I walked into the Northumbria Institute to see what appeared to be 4 random musicians jamming together to different songs - I quickly realised this was the Sunderland-based band Roxy Girls. Their set contained a few moments of fun guitar riffs, but mostly just sounded like a jumble of noise with nothing much to take notice of. The band had little stage presence, merely standing still and failing to captivate what little audience they had. A couple of songs towards the end showed the band being somewhat cohesive, but the lead singer was still just shouting into the microphone with no tone whatsoever, which failing to interest me.
Thankfully, Indoor Pets made a massive improvement on this, immediately capturing the crowds attention with their rocky headbangers and a quick intro by the charismatic frontman. The music was consistently enjoyable throughout, and with the band clearly enjoying themselves it becomes difficult to stop a smile creeping upon your face; the guitarist writhing on the floor while shredding was a highlight.
Tunes like 'Hi', 'Being Strange' and 'Teriyaki' give poppy riffs, unique high-pitched vocals and funky basslines that enthrall the room, with several people shouting the verses along. I highly recommend giving this London-based 4-piece a listen, as their quality indie-rock style is only more enjoyable when infused with an exciting live performance.
Finally, it is time for The Futureheads to stroll on. Before they even appear, it is apparent that this is a legacy show more than anything; the average age in the venue was higher than I had seen in a while, and it turns out the whole gig is a celebration of the band's self-titled debut album, which came out 15 years ago.
The packed room jumps with excitement as the Sunderland 4-piece make their way through the record. They certainly give a unique show, blending rock with acapella with effectively 3 leading vocalists creating a special soundscape that allows fans to chime in with chanting throughout almost every song, with lyrics touching on laziness, people acting like robots and false conversations.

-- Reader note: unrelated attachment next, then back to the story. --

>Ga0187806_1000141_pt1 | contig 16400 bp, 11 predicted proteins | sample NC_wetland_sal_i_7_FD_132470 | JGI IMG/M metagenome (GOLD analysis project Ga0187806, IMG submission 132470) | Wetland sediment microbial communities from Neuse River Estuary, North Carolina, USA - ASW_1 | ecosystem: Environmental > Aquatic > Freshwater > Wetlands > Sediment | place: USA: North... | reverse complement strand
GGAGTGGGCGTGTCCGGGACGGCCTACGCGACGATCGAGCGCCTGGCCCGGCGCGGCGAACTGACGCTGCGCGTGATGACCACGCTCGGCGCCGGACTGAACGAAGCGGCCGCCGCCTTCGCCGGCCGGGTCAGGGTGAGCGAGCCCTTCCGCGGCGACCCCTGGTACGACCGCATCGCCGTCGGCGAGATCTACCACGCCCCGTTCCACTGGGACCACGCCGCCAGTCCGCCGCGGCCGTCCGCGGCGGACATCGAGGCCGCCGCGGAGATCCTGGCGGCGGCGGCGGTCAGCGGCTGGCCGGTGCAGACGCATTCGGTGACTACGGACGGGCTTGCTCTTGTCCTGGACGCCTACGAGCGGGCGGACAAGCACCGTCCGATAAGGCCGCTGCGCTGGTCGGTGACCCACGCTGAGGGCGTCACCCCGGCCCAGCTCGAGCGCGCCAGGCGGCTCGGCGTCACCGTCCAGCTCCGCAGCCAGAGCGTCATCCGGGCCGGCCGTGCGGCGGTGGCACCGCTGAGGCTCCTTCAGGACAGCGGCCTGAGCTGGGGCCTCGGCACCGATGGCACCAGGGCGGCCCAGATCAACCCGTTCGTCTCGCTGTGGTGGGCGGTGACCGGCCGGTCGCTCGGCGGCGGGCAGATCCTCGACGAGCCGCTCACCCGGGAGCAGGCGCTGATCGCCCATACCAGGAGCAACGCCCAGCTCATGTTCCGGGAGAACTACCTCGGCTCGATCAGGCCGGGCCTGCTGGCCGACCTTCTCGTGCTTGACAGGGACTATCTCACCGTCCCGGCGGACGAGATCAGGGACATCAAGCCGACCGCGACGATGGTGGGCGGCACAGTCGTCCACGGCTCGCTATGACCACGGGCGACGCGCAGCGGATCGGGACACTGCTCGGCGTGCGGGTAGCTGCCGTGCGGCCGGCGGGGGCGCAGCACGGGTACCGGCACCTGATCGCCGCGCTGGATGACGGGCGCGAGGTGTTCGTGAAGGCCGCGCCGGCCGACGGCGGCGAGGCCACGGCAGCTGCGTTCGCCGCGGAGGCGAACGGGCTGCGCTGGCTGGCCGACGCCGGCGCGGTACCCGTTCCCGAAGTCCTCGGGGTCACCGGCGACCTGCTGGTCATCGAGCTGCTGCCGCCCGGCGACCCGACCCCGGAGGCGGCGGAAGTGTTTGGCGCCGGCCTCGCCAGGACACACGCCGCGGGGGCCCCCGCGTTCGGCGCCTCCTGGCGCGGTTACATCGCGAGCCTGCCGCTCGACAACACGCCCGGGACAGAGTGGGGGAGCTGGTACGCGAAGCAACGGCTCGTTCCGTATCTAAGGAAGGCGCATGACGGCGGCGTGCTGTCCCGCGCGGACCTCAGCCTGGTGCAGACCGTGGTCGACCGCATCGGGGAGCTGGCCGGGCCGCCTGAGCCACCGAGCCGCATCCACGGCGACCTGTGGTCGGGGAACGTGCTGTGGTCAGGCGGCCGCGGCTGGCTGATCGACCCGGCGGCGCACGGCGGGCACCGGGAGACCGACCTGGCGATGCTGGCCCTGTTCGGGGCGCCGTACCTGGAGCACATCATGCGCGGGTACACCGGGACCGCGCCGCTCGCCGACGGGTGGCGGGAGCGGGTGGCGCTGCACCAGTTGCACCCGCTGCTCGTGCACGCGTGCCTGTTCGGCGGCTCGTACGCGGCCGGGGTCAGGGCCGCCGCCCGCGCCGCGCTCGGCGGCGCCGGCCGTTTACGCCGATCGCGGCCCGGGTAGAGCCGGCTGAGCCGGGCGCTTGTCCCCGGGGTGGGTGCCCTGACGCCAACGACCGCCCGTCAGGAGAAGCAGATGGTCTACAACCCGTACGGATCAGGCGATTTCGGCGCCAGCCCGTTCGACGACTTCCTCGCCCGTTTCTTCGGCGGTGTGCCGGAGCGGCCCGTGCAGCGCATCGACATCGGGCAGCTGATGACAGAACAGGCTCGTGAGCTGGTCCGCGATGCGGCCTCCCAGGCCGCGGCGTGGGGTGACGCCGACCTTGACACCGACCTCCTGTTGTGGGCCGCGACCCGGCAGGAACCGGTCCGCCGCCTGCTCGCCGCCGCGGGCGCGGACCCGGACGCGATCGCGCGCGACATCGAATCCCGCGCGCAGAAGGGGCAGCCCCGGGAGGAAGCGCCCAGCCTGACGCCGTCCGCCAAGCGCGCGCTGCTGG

There is some impressive guitar work by frontman Barry, who it is revealed halfway through the show is currently suffering from laryngitis - this only makes his strong performance even more impressive. Between almost every song the three vocalists keep things lighthearted with some classic Northern banter, especially making light of the current political climate - it couldn't not be mentioned on the day of the 2019 general election results. The bass player comments that it is very strange for them to be playing the album in order, but every song sounds just as good as the original recording, if not better with the audience participation.
Their cover of 'Hounds of Love' in particular, the penultimate song on the album, has the room dancing like crazy, with multiple fans interpreting the line 'take my shoes off and I'll throw them in the lake' very literally as odd heels and trainers are launched at the frontman.
Once the album is played through, the encore features some more recent songs, still maintaining the essence of heavy guitar with acapella vocals, including 'The Beginning of the Twist'. They also give a great rendition of 'Christmas in the 1980s' which, with the red and white lighting, was a great way to mark the end of term for myself.
Overall, despite not being a fan of The Futureheads' post-punk style and spiky guitars in general, I can see the appeal and it is clear that they still have a strong fanbase who hold their debut in high regard to this day. They made a great decision bringing Indoor Pets along on their tour, and although I will certainly never listen to Roxy Girls again, the gig was thoroughly entertaining and clearly brought joy to a diverse crowd on a cold night in December.